A lot of the pitch at today’s Nokia Lumia event appeared to be more about lifestyle and fashion rather than the spec lists usually driving these presentations.
Nokia’s Kevin Shields presented the accessories for the new selection of phones and the presentation would not be amiss at a fashion show rather than a tech event.
Naturally, a visual highlight of the new Nokia range is the selection of colours. Rather than presenting the dark hues we may associate with portable tech (the exception being Apple’s minimalist white of course) the colour range from Nokia is eye-poppingly bright.
“We expand our colour story with yellow, lipstick red and ‘seductive’ grey,” says Shields. Seductive grey? The choice of words here sounds as though Nokia is aiming for a younger and possibly female audience.
Now, I’m not saying that all women prefer pink phones. Enough with that stereotype. But the selection of different colours does mean that users can think a little more creatively about what a phone is and how we use it. With this many colours, will the price point mean we could buy more than one?
Not necessarily. The Lumia 820 provides colour shells that can be swapped. There’s a broad range (including black for traditionalists) and a new colour described by Shields as ‘A gorgeous purple’. Happily, part of the new range of shells provides wireless changing too.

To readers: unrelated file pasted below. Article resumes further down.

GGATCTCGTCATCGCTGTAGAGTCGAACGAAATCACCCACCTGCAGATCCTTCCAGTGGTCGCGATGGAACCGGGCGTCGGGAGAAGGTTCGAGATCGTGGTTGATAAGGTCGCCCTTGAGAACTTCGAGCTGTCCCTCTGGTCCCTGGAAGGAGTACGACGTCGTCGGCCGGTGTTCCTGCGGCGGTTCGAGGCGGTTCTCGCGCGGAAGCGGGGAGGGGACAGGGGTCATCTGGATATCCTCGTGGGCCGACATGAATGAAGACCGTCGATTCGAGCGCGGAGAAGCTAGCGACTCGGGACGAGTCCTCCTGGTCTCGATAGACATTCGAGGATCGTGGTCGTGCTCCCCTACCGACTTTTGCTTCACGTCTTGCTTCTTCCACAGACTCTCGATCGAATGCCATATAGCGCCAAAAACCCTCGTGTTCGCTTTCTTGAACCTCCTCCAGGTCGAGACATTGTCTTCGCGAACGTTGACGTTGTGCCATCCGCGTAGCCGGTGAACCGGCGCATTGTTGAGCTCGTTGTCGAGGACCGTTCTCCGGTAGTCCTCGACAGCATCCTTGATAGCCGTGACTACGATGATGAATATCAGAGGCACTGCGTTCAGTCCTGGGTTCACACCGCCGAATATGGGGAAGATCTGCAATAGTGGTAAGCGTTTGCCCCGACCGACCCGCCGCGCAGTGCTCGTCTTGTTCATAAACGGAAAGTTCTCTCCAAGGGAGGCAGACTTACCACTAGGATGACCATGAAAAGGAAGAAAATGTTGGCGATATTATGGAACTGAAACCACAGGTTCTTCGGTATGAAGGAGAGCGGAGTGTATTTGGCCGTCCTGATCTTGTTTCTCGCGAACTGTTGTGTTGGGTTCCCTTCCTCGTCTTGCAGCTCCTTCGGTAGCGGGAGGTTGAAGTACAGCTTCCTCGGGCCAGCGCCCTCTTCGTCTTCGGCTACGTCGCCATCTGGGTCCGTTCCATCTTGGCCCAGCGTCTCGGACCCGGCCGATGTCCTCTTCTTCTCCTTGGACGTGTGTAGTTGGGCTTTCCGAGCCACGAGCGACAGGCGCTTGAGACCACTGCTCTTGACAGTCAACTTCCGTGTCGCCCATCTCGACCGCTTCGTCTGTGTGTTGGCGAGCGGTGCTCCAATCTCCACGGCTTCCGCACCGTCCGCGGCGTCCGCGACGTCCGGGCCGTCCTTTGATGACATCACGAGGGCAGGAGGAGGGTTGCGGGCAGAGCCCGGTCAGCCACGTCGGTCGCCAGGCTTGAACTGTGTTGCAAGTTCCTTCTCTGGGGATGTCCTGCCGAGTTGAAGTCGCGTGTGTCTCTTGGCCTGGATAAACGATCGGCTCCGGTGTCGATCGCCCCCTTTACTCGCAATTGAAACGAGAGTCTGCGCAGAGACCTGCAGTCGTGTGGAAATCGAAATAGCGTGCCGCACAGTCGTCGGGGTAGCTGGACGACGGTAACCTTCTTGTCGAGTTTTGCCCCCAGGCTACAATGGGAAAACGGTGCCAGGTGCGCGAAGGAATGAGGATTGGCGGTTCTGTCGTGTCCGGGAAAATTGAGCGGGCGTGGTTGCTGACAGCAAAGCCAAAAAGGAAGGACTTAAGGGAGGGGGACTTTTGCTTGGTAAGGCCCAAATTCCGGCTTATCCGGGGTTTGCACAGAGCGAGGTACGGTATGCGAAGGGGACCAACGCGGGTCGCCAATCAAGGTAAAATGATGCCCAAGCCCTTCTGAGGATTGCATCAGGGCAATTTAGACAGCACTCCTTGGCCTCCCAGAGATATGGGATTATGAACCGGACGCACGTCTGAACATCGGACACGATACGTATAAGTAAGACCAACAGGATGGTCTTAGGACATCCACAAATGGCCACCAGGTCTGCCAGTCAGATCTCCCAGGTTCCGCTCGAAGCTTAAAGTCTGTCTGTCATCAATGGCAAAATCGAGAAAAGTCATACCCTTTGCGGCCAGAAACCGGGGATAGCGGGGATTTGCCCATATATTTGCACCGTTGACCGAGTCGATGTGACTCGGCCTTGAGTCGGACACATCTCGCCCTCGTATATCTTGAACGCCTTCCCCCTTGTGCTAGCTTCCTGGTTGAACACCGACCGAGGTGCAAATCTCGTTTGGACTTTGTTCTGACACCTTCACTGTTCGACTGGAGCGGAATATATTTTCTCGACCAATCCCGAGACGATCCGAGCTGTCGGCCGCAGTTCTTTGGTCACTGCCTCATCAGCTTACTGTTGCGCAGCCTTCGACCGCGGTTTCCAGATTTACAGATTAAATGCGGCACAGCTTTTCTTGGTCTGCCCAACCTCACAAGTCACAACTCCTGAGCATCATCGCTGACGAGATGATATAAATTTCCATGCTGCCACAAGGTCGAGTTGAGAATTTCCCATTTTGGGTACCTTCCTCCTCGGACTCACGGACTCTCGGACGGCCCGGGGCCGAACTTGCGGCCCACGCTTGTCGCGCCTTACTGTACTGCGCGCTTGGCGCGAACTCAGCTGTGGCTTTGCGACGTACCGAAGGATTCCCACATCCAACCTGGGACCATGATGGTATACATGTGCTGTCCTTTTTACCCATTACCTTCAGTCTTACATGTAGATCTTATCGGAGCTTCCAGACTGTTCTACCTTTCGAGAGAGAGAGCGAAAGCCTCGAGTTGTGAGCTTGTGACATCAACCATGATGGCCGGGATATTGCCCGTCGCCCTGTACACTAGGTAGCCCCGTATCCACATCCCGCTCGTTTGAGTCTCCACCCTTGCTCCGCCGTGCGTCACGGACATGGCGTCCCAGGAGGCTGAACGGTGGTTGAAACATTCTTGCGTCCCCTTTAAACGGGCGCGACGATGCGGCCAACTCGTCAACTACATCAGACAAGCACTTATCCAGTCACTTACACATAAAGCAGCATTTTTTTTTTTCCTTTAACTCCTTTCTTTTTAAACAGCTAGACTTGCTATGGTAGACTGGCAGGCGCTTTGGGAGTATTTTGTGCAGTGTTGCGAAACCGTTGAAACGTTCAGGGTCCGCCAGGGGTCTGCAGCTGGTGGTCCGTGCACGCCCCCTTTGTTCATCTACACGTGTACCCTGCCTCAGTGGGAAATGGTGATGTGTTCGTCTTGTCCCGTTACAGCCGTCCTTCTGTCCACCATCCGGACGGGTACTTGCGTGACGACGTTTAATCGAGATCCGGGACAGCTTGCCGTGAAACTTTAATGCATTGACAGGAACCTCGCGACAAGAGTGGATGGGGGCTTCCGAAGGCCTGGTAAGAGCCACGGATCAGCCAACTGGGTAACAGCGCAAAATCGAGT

Certainly the focus on fashion and presentation shows a bit of a shift in the way we think about mobile technology. “Style and a little bit of panache. It begs to be picked up,” says Shields. “This is a phone that exudes confidence.” It sounds a bit like an advert for a suit or maybe a car.
The focus on style and colours from Nokia reflects the fact that most people are now carrying a portable device with them every day. It might as well be something appealing that others comment on as well as matching a personal sense of style.
These items now follow us around, sit on our desks and tables and are seen around the home. With the launch of NFC and wireless charging, the sense of life over tech also steps forward. Considering the amount of wires near my desk and bedside, I don’t remember seeing a nest of cables in the latest edition of ‘Swanky Apartments’ magazine. Being able to charge wirelessly gives more control to the user, rather than being controlled by the needs of your phone.
The mobile phone, as well as being a portable computer and a feat of technological wizardry in a tiny case, is also a lifestyle product. It’s social currency and a reflection of how you want to present yourself.
People choose their phones based on tech specs and the opinion of their peers. In Japan it has already been observed that brightly coloured handsets have an appeal to a younger market – one that may grow to be an older and loyal market if the technology inside is also consistent.
If mobile computing and telephony becomes cheaper and more ubiquitous, it is likely that fashion and style are going to take center stage in future presentations. Maybe it is time the West caught up with the colourful ways of the East.